No business can succeed on its own. An important part of starting and running a business is building a community of people who support the venture. This professional network of contacts can provide support in many different ways, such as through funding, by providing advice or by offering recommendations to potential customers. A startup ecosystem can help the business reach new target markets, develop new product offerings and improve profitability.
Build Your Startup Network With Business Networking Groups
Business networking groups bring entrepreneurs together to share ideas and strategies, build partnerships and gain referrals and contacts. Many cities have local business networking organizations that meet in person or online to discuss the day-to-day challenges they face. Such groups are a great way to get tactical advice and build local contacts in your area. These groups are usually open to small businesses and local startups in a variety of industries.
Professional networks, on the other hand, bring together people in one type of industry. For example, you may find a professional network for chefs and restaurateurs in your area. These groups are designed so that members can learn from each other about industry-specific issues.
While an in-person startup network is a great way to build your community, you can also look online for networking and professional associations. Leaving the boundaries of physical geography behind, an online network connects you to entrepreneurs across the globe. For example, On Startups, which has over 600,000 members, is one of the largest online networking groups on LinkedIn. It connects entrepreneurs around the world so they can learn from each other, build communities, find mentorship and gain support.
Get Insight and Funding From Investor Groups
For some startups and small businesses, funding is a critical element that requires network building. Investors — because they have a financial stake in your business — are a great source of experiential resources in your network, along with their financial resources.
Angel investors provide capital to entrepreneurs at the very early stages, before most investors are ready to take part, in exchange for equity in the business. Start by searching through your local business network and asking other entrepreneurs who have angel investor backing. You can also pitch to some angel investor groups like Harvard Business School Angels of Greater New York, 37 Angels and ARC Angel Fund, which are based in New York.
Venture capitalists are another source of funding for entrepreneurs. Unlike angel investors, who buy in at an early stage, venture capitalists usually invest in businesses that are somewhat established. Usually, venture capitalist firms focus on a particular industry, like technology or real estate, for example. Search for local VC firms in your area by focusing on your small business's industry.
While investors provide much-needed capital for entrepreneurs, many also offer indispensable advice and guidance. Investor groups, such as the Diversified Real Estate Investor Group and Texas Investment Network, bring together investors to network with their peers and with entrepreneurs. Business owners are welcome at most investor events, as they are a great place to meet leaders in the industry, talk shop and learn the ropes.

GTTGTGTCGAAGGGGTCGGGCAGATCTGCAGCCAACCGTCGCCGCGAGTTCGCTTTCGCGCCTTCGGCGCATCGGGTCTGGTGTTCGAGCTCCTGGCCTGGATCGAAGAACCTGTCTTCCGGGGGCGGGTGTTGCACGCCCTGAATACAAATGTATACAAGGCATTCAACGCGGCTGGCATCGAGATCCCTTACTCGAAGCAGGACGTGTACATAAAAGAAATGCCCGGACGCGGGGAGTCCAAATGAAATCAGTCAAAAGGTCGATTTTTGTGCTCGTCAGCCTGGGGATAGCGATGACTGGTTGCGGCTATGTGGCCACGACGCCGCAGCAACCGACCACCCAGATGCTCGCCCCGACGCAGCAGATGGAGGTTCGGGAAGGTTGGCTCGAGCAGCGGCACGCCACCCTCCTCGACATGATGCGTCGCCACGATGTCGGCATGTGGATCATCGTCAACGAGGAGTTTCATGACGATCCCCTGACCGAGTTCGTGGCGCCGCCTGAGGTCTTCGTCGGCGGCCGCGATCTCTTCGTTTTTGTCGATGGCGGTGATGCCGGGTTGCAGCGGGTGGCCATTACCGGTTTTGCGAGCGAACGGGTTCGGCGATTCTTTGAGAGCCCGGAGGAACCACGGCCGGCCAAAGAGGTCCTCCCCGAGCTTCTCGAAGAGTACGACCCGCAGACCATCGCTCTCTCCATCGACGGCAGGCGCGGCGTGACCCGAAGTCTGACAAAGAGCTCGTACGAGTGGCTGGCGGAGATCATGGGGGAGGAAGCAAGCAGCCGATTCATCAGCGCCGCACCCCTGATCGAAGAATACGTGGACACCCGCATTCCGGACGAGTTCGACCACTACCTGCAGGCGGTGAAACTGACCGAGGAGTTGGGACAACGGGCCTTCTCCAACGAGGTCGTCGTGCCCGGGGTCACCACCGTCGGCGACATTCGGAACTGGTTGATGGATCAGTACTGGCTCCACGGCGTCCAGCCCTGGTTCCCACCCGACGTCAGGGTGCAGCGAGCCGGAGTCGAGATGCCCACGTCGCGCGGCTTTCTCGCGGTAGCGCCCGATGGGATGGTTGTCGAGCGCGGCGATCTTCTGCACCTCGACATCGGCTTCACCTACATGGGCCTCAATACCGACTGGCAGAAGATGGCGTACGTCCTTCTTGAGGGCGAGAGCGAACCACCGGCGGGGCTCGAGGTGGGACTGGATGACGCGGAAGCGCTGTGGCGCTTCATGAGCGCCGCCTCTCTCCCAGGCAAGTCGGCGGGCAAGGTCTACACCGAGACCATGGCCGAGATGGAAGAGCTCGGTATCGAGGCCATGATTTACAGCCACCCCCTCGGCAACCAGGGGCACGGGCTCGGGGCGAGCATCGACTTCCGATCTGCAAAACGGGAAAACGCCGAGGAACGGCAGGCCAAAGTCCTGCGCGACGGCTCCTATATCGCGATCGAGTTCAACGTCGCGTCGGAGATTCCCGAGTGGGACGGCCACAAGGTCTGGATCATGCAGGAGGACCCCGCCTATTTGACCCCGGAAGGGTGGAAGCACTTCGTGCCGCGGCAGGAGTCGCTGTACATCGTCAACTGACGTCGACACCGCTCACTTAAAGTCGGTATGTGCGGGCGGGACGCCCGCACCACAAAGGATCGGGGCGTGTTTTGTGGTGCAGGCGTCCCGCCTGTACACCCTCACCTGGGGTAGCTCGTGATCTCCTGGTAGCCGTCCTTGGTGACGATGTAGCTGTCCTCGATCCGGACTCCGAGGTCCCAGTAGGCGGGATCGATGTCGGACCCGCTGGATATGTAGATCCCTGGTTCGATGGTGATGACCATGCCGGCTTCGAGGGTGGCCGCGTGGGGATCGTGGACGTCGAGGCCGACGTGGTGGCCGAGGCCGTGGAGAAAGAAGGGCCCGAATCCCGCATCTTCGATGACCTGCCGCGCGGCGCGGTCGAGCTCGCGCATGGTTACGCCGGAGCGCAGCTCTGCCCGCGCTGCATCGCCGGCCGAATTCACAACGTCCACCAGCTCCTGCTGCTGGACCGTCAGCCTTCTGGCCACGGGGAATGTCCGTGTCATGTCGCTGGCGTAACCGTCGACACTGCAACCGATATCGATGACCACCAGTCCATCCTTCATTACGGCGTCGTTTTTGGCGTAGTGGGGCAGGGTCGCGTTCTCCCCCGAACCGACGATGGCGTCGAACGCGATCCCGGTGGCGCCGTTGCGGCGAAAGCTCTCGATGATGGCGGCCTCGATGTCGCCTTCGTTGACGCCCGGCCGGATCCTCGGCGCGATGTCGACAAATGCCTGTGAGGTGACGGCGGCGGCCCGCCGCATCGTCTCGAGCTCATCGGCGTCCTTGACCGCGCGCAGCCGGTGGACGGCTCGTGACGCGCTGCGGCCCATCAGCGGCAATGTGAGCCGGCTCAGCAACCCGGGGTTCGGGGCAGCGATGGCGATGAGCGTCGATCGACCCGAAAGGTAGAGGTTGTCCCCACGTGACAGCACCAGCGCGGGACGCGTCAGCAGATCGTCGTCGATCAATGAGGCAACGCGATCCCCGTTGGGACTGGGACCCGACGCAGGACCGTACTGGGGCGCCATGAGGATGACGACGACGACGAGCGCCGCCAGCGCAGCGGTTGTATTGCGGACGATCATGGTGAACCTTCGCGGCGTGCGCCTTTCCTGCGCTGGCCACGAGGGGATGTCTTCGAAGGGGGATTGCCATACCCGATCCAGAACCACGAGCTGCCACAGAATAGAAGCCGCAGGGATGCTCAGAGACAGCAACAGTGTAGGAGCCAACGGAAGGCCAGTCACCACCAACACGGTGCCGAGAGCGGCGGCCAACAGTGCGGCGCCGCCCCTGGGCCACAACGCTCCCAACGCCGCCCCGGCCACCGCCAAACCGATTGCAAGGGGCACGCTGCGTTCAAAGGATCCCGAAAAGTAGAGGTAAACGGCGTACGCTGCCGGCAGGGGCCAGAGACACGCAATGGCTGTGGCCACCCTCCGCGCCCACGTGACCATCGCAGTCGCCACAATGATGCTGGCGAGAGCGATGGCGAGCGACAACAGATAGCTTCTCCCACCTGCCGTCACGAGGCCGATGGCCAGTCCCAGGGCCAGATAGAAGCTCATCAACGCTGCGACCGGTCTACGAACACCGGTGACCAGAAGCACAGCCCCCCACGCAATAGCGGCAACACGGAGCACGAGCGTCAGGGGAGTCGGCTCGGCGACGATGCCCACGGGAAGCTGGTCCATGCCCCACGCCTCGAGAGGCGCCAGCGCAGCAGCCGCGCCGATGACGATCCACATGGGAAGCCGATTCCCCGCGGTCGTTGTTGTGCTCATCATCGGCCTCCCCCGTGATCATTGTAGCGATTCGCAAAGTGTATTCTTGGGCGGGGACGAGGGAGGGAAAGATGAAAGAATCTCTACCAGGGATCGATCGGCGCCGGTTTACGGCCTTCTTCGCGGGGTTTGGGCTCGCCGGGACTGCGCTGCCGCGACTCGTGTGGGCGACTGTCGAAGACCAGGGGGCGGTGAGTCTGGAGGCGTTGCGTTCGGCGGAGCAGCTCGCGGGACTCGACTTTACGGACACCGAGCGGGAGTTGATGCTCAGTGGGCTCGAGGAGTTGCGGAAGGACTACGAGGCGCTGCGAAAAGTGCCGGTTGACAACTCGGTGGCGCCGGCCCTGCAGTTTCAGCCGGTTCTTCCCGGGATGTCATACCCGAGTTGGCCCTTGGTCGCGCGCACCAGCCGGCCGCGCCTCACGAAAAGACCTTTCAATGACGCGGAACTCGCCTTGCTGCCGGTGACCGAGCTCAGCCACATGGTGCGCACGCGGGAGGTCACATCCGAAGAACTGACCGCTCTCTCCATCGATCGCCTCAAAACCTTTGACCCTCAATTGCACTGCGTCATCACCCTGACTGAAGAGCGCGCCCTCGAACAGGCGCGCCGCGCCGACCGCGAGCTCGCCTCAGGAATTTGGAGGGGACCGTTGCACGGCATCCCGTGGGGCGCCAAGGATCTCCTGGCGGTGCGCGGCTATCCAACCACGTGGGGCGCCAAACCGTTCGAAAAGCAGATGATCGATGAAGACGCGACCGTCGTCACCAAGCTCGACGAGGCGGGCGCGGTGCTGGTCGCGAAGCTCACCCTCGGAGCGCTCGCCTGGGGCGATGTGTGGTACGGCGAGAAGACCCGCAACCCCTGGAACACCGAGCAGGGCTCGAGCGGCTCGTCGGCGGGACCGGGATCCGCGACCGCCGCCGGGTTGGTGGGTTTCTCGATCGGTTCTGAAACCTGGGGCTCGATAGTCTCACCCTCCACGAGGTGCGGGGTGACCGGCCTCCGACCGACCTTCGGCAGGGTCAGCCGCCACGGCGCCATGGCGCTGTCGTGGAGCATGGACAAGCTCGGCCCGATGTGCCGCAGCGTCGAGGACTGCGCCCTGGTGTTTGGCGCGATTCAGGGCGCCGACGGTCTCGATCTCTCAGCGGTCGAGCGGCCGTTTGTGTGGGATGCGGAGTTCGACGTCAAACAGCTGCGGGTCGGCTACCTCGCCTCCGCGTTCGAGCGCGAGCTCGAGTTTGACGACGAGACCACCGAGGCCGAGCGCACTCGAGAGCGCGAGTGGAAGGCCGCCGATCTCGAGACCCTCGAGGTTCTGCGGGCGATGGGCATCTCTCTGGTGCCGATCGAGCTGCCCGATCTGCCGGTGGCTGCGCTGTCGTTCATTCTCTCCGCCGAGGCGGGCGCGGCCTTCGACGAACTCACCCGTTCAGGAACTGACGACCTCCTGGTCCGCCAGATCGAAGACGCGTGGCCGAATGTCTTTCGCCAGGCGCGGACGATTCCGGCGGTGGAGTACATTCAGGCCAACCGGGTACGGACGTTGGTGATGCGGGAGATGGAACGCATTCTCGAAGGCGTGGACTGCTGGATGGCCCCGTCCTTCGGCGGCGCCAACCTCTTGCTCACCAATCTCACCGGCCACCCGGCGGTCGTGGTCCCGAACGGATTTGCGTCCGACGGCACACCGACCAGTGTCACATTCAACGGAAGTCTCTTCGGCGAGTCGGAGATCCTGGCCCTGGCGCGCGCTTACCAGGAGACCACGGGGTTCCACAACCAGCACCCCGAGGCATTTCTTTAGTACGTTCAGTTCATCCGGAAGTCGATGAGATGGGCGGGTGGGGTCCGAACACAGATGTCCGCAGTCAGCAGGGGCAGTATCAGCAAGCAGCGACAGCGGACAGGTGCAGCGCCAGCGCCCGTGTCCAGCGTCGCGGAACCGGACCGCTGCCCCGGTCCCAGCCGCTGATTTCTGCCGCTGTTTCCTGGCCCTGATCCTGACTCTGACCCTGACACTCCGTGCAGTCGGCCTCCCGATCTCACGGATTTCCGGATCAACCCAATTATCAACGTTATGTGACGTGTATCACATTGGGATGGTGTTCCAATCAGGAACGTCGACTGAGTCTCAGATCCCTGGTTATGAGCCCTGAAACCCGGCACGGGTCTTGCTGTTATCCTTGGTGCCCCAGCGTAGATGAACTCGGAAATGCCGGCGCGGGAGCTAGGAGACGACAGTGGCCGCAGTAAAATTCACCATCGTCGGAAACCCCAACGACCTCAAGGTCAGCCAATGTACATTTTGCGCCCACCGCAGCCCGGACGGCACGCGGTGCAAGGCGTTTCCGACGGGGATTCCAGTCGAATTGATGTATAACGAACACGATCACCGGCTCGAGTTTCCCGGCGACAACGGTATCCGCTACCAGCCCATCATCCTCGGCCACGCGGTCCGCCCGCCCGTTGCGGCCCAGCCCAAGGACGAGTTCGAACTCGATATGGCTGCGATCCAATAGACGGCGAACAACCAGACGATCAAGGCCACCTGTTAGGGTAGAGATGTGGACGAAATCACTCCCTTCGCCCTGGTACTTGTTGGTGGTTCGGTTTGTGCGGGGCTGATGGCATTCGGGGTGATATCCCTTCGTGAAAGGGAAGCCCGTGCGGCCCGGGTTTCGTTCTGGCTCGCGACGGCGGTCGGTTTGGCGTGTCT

Gain Wisdom and Industry Knowledge From a Mentor
A mentor can help entrepreneurs take their business from startup to established enterprise. In addition to tactical business knowledge and actionable advice for day-to-day issues, mentors provide industry-specific insight and long-term business strategies. Many mentors have a large professional network and can connect small business owners with vital contacts.
When searching for a mentor, start with your local or online business group. There may be established entrepreneurs in the group who are looking to impart their wisdom to new business owners. You can also reach out to the Small Business Administration to learn about what mentor-protege opportunities exist in your industry.
Add Friends, Family and Employees to Your Community
Don’t forget that your family, friends and team members are a vital part of your community. Often the biggest cheerleaders for local small businesses, this group can provide references and referrals to potential customers. If they have a large social media following, you can also use their influencer status to reach new buyers online.
- U.S. Small Business Administration: All Small Mentor-Protégé Program
- Entrepreneur: The 5 Types of Business Networking Organizations
- Business News Daily: 5 Startup Resources to Consider for Your New Business
- Business News Daily: 12 Resources to Get Feedback on Your Business
- Entrepreneur: Five Things to Look for in a Great Startup Mentor
- Built in NYC: 12 Angel Groups Every NYC Entrepreneur Should Know
Anam Ahmed is a Toronto-based writer and editor with over a decade of experience helping small businesses and entrepreneurs reach new heights. She has experience ghostwriting and editing business books, especially those in the "For Dummies" series, in addition to writing and editing web content for the brand. Anam works as a marketing strategist and copywriter, collaborating with everyone from Fortune 500 companies to start-ups, lifestyle bloggers to professional athletes. As a small business owner herself, she is well-versed in what it takes to run and market a small business. Anam earned an M.A. from the University of Toronto and a B.A.H. from Queen's University. Learn more at www.anamahmed.ca.